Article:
Stage 3: The Sculptor, Joel Pelier, 1989

Etape by Richard Moore Tour de France stage 1989 The Sculptor Joel Pelier

This story is a chapter from Richard Moore’s book Étape: 20 Great Stages from the Modern Tour de France, which assembles the greatest days of modern Tour history into a Tour de France of incredible victory, glorious failure, shocking revelation, and beautiful memories. Moore assembles an incredible cast of interviews with riders including Armstrong, Cavendish, Fignon, Hampsten, Hinault, Julich, LeMond, Merckx, Roche, and others. In the words of those who were there, Étape recreates each day vividly and reveals the beauty and the madness of cycling’s greatest race. Enjoy!

Friday, July 07, 1989

Rennes to Futuroscope

259 km/161 mi flat

Etape by Richard Moore Tour de France stage 1989 The Sculptor Joel Pelier In the morning of the first road stage of the 1989 Tour de France, Joël Pelier told his team director, Javier Mínguez, “I would like to attack today.”
“Joël, you know why you’re paid,” Mínguez replied. “To protect Cubino.”

“I was an équipier,” Pelier explains, “so I worked for my team leader.” Laudelino Cubino was a typical Spanish climber. “Forty kilograms soaking wet, and he couldn’t ride at 60 kph on the flat. I was his guardian angel.”

“When you’re an équipier,” Pelier continues, “you don’t have any pos- sibilities for yourself.” But five days later, during stage 6, Mínguez had a change of heart. “I don’t know why,” Pelier says, “but he gave me carte blanche. During the stage, I went back to the car to get a rain jacket and bidons [water bottles]. There were about 180 km left”—about 110 miles— “and he asked me why I didn’t attack. It was like he was challenging me. He told me he didn’t think I had the balls to attack because there were too many kilometers left. He was laughing, but it was like a bet, or a challenge.”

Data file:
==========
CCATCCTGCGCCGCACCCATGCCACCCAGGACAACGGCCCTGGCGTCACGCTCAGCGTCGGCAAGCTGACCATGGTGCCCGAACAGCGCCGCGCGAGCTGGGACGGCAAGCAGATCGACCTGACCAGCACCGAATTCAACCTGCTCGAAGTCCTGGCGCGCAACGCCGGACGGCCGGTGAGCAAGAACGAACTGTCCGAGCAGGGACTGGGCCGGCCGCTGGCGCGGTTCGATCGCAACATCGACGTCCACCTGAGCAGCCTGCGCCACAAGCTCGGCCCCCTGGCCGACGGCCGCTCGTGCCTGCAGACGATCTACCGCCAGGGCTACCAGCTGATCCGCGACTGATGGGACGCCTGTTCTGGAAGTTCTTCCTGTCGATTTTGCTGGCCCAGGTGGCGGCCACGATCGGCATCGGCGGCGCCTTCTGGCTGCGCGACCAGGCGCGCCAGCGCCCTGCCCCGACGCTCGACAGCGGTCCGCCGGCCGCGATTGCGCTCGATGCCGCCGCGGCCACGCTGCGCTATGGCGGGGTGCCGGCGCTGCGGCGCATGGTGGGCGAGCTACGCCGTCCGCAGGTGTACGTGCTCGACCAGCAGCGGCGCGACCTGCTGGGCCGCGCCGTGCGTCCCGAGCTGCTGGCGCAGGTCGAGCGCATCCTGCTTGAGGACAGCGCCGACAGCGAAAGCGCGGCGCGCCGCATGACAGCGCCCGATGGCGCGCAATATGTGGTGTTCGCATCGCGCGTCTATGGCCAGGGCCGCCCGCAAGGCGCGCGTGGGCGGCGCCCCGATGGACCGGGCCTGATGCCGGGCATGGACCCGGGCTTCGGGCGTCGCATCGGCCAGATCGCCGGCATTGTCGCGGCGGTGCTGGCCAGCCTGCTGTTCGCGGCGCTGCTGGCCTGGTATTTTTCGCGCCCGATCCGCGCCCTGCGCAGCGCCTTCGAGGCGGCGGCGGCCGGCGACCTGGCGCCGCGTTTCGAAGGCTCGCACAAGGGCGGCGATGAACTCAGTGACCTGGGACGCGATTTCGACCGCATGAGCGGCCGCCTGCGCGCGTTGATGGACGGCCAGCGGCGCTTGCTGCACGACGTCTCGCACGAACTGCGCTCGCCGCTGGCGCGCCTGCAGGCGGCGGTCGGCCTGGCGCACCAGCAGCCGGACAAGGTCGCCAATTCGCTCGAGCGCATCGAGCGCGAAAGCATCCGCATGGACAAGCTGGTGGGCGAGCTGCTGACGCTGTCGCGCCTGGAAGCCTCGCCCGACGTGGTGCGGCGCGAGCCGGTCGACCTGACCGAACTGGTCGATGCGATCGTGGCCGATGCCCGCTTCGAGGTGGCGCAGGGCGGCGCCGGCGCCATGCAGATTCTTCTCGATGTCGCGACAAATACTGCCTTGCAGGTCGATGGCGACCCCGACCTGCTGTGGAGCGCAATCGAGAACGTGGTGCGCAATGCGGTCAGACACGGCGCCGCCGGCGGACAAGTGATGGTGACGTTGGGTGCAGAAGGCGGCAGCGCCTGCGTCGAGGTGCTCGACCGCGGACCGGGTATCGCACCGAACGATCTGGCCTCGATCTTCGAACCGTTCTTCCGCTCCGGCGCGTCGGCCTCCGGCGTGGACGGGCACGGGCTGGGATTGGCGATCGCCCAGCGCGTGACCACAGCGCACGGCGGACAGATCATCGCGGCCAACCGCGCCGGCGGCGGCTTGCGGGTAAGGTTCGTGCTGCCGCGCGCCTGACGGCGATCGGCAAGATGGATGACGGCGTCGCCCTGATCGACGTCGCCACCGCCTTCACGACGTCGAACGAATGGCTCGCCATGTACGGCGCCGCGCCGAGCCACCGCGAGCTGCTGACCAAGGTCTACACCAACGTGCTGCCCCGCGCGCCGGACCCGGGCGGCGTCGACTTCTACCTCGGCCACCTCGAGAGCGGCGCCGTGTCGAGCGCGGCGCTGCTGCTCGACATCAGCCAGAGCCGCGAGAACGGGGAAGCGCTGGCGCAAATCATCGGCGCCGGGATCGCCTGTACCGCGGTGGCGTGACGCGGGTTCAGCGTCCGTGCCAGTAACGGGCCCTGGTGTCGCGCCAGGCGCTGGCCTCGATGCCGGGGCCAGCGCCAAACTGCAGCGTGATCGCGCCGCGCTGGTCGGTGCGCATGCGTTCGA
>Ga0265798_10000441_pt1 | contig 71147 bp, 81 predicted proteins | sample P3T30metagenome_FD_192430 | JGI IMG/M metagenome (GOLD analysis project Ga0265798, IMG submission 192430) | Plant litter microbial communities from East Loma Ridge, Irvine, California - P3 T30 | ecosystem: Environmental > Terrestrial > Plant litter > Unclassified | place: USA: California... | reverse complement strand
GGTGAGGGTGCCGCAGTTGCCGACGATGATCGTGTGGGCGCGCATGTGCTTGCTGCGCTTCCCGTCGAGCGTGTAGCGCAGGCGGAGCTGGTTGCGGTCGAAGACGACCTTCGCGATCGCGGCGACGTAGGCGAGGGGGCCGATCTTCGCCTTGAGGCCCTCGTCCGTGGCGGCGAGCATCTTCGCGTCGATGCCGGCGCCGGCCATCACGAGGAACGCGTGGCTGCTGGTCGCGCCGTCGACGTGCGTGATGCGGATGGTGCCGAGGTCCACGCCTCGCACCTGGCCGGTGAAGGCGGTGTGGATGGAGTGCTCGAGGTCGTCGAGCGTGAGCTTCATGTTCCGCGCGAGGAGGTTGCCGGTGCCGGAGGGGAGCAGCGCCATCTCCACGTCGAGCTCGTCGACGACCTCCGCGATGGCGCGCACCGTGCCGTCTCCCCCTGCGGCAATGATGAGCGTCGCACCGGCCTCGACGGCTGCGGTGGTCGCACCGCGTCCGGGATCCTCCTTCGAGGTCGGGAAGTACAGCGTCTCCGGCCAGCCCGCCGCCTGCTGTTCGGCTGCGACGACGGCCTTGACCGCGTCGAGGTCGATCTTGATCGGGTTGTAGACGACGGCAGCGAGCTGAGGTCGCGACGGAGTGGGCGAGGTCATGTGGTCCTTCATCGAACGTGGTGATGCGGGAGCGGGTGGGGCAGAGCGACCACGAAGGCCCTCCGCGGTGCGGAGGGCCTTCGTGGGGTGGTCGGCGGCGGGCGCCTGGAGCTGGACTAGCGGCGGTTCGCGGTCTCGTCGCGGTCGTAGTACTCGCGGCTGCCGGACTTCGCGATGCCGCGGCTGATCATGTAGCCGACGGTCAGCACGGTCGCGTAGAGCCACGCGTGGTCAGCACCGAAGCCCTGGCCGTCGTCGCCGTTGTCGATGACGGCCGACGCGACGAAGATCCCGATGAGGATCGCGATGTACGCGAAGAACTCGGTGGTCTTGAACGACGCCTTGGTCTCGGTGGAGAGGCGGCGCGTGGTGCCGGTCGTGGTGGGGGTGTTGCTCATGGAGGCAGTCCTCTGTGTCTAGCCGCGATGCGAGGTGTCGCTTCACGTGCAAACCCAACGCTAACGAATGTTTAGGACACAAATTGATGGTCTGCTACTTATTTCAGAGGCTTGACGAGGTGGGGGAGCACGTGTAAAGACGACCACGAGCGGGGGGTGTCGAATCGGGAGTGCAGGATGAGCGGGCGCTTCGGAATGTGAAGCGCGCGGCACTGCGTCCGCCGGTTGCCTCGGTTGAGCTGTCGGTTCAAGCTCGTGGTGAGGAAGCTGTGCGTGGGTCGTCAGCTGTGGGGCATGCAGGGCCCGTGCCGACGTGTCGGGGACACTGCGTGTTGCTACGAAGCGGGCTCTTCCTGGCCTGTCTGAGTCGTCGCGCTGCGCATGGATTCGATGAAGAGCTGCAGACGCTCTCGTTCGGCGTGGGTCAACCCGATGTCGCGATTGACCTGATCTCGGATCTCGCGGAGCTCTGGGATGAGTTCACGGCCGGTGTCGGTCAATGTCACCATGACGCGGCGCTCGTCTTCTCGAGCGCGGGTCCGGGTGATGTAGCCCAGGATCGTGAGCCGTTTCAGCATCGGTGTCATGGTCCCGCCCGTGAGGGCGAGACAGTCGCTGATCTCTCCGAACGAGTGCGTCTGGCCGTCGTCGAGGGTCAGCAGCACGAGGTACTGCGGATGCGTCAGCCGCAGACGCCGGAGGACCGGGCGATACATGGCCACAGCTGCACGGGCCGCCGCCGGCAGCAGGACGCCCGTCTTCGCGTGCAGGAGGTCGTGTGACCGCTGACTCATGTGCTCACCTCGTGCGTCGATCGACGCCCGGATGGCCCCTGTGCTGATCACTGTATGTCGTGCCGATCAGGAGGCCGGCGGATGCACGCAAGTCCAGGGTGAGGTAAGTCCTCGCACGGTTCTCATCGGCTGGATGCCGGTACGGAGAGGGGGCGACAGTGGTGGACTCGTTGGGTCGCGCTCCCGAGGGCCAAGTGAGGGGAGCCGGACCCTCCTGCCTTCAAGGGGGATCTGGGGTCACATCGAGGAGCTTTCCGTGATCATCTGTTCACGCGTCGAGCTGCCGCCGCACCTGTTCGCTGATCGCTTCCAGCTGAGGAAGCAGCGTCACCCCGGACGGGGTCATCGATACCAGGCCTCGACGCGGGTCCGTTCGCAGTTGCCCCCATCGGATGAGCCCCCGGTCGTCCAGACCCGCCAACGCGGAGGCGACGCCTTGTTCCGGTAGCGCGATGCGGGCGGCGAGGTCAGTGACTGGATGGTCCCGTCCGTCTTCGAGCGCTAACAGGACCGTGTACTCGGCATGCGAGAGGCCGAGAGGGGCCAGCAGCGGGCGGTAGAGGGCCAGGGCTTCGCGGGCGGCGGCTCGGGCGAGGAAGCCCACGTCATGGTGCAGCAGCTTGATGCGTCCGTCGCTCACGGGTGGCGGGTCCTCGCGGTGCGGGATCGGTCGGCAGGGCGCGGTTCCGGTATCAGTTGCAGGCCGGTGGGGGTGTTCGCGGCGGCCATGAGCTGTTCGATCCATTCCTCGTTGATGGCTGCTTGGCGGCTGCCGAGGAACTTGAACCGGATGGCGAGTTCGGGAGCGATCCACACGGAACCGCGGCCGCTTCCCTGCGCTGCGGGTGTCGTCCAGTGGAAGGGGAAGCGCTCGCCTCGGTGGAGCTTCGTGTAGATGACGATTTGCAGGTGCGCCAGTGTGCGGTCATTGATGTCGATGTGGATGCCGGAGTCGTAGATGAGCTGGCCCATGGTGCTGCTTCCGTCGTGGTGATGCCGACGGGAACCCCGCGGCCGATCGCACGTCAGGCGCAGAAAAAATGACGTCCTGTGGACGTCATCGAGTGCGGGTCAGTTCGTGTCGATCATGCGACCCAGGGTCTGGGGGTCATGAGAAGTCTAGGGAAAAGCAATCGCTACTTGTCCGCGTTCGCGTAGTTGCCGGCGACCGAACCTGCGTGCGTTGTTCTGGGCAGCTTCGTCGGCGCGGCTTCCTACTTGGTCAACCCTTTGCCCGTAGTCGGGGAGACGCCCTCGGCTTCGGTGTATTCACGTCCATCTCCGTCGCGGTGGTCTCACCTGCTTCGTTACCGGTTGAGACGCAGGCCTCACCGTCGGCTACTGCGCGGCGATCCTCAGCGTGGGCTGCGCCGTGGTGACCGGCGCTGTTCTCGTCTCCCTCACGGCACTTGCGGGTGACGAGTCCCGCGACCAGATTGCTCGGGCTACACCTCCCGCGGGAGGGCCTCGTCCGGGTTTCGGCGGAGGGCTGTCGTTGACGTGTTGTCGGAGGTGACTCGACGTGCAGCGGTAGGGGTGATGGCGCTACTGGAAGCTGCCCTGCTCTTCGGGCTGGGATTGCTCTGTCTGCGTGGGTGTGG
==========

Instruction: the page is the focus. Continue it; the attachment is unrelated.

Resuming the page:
It was the longest stage of the 1989 Tour: a gray, dreary slog south from Rennes, the capital of Brittany, down to Futuroscope, the futuristic but still unfinished theme park on the outskirts of Poitiers in western France. It was overcast and the stage, a bit like the theme park, promised little in the way of excitement. An unseasonably chilly wind blew directly into the faces of the riders, and they huddled together for shelter. The conditions did not suit a breakaway, the headwind favoring a large pack of riders over any small group. It was a day when there was strength in numbers.

After 31 km, Søren Lilholt won an intermediate sprint. Sean Kelly won the second at 58 km. John Talen took a third after 75 km. Still the peloton was all together. In the lull that followed the third sprint, Pelier dropped back to the team car for his rain jacket and some bottles.

And Mínguez joked, “Why don’t you attack?”

Pelier rode back up to the peloton, gave the bottles to his teammates, the rain cape to Cubino, and made his way to the front. Then he proved to Mínguez that he did have balls. He attacked. “I thought there were others following me, but the peloton seemed surprised. So I used the surprise to go on my own. And I built a minute’s lead really quickly. But there were 180 km left. On your own, that’s suicidal. You know that, because it’s such a long way, a breakaway is going to be destined for failure.”

Only one rider had ever stayed out in front on his own for longer in a Tour stage. Albert Bourlon, in 1947, was away for the best part of 253 km, or nearly 160 miles, after attacking near the start of the 14th stage in Carcassonne. Nobody else had gone close.

For Pelier, there were two choices. To sit up and go back to the peloton, tail between his legs, and face some gentle mocking from Mínguez, who would be unlikely to give him carte blanche to leave Cubino’s side again. Or carry on.

He carried on, bending his back and elbows to get low over his handlebars and cut into the wind.

There was something Pelier did not realize as he began his lonely effort. Waiting at the finish in Futuroscope were his parents. That was noteworthy because Pelier’s brother was severely handicapped and required 24-hour care. Consequently, although his father had been able to attend a handful of events in Pelier’s four and a half years as a professional, his mother had never seen him race. They hadn’t planned to travel the 700 km from their home in eastern France. But Joël’s brother was in a residential center for a few days. On the spur of the moment, they decided to drive the six hours from one side of the country to the other, to see their 27-year-old son in the Tour de France. They didn’t say anything. They wanted to surprise him.

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